Work to fix a geothermal system at Sussex County's Emergency Operations Center has attracted national attention and set a standard for the industry.
The center's geothermal system was not keeping the facility cool; interior temperatures reached in the high 80s and into the 90s, jeopardizing the heat-sensitive technology in the building. The ground was retaining heat through a process known as thermal retention.
When that occurs, most users abandon the underground loop geothermal system and put in a cooling tower, said Jay Egg of Egg Geothermal. However, Sussex County engineers worked with Egg to design a supplemental cooling system tied into the existing geothermal system. What the county needed was a new geothermal system to fix its existing geothermal system.
The temporary fix back in 2011 was to install a cooling tower at the cost of $50 per day, but county engineers realized quickly they needed a better, more cost-effective solution. “The cooling tower was too expensive and maintenance was intense,” Hudson said.
Because of the heat generated by computers and other high-tech equipment in dispatch and emergency centers, cooling issues are not uncommon, Egg said. He said the problem first surfaced in Florida where the temperature is constantly warm.
The county's geothermal system is supplied by 24 wells, each one a 600-foot closed loop system.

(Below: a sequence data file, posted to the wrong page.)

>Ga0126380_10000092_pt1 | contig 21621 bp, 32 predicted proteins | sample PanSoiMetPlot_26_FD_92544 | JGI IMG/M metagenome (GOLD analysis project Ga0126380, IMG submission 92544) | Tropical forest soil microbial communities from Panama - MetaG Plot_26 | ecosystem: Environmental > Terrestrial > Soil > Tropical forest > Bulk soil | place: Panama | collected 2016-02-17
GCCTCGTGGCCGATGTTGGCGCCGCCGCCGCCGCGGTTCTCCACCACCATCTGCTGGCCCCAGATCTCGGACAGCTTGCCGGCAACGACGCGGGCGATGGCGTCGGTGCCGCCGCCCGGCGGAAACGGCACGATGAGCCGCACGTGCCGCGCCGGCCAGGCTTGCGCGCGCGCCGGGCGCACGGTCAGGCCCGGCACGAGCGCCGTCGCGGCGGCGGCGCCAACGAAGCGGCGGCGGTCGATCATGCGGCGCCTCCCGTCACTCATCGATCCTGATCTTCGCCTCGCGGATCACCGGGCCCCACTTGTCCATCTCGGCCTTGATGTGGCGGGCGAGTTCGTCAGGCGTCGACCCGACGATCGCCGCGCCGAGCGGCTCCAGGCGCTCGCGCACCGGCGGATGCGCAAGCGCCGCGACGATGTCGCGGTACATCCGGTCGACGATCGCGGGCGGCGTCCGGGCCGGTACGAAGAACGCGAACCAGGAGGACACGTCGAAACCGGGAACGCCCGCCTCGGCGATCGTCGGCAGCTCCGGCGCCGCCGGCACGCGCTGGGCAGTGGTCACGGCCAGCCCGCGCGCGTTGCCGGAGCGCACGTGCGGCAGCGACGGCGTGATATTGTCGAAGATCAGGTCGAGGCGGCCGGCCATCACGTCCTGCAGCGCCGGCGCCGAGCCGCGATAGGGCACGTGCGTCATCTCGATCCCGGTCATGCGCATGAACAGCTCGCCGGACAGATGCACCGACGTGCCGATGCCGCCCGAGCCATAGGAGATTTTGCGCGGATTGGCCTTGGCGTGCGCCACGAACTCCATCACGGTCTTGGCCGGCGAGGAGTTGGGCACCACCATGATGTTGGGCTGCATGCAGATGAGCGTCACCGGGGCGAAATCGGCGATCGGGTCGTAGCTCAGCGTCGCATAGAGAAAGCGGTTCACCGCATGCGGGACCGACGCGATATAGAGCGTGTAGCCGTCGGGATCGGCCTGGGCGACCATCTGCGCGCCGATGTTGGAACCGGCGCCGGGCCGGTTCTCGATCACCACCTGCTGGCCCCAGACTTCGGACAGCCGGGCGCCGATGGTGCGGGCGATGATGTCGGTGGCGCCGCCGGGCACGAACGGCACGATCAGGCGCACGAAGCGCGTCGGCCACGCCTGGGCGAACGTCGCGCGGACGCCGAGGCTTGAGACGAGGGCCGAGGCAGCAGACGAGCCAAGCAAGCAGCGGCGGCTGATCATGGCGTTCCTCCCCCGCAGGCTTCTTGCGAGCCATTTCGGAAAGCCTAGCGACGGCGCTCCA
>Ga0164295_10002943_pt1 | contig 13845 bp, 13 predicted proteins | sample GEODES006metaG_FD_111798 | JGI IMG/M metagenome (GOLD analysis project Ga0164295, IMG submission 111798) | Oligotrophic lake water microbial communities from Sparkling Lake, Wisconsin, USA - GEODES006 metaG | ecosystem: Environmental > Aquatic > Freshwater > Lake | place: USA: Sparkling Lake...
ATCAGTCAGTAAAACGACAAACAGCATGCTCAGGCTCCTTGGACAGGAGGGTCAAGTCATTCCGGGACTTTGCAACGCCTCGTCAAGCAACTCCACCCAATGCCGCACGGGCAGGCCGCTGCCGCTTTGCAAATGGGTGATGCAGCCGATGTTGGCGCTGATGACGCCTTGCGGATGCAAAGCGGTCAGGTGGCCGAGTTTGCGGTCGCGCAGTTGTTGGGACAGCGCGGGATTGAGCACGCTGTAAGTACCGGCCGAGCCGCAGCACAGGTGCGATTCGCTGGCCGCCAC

A mechanical cooler, although more widely used, was a more expensive option in the long run, said Sussex engineer Steve Hudson, costing more than $280,000 to operate over 10 years. The supplemental system cost more to install but will cost less than $30,000 in utility bills over a decade.
A supplemental pump-and-injection geothermal system turned out to be the permanent fix. The supplemental open-loop well system, which cost more than $470,000, has turned out to be state-of-the- art costing less than $4 a day in electricity to operate.
The idea for the fix came from an unlikely source. During a discussion about the problem, Councilman Sam Wilson, R-Georgetown, said driving a new well and pouring cool water over the underground system might help. “Why not use water from another well to cool the system,” Wilson said.
The water used to cool the system is then injected back into the aquifer so no water is wasted, Egg said.
The work could qualify for a $250,000 FEMA grant. If that occurs, the system will pay for itself within 10 years, he said.
“It's operating better than we could have imagined,” Egg said during a Sept. 24 presentation to county council. “This is now the model how to properly implement geothermal technology throughout the country.”
Hudson said the temperature dropped 10 degrees immediately as soon as the system went on line.
“This represents reduced costs, reduced water usage and reduced maintenance. Why not use the energy we already own under our feet?” asked Jack DiEnna Jr., executive director of Geothermal National and International Initiative.
DiEnna, who works with companies all over the country, said he was going to use the county's system to show how other emergency and critical care centers could break away from traditional, mechanical cooling systems.
Egg said the county's pump and injection system is the wave of the future and the days of closed loop systems are numbered.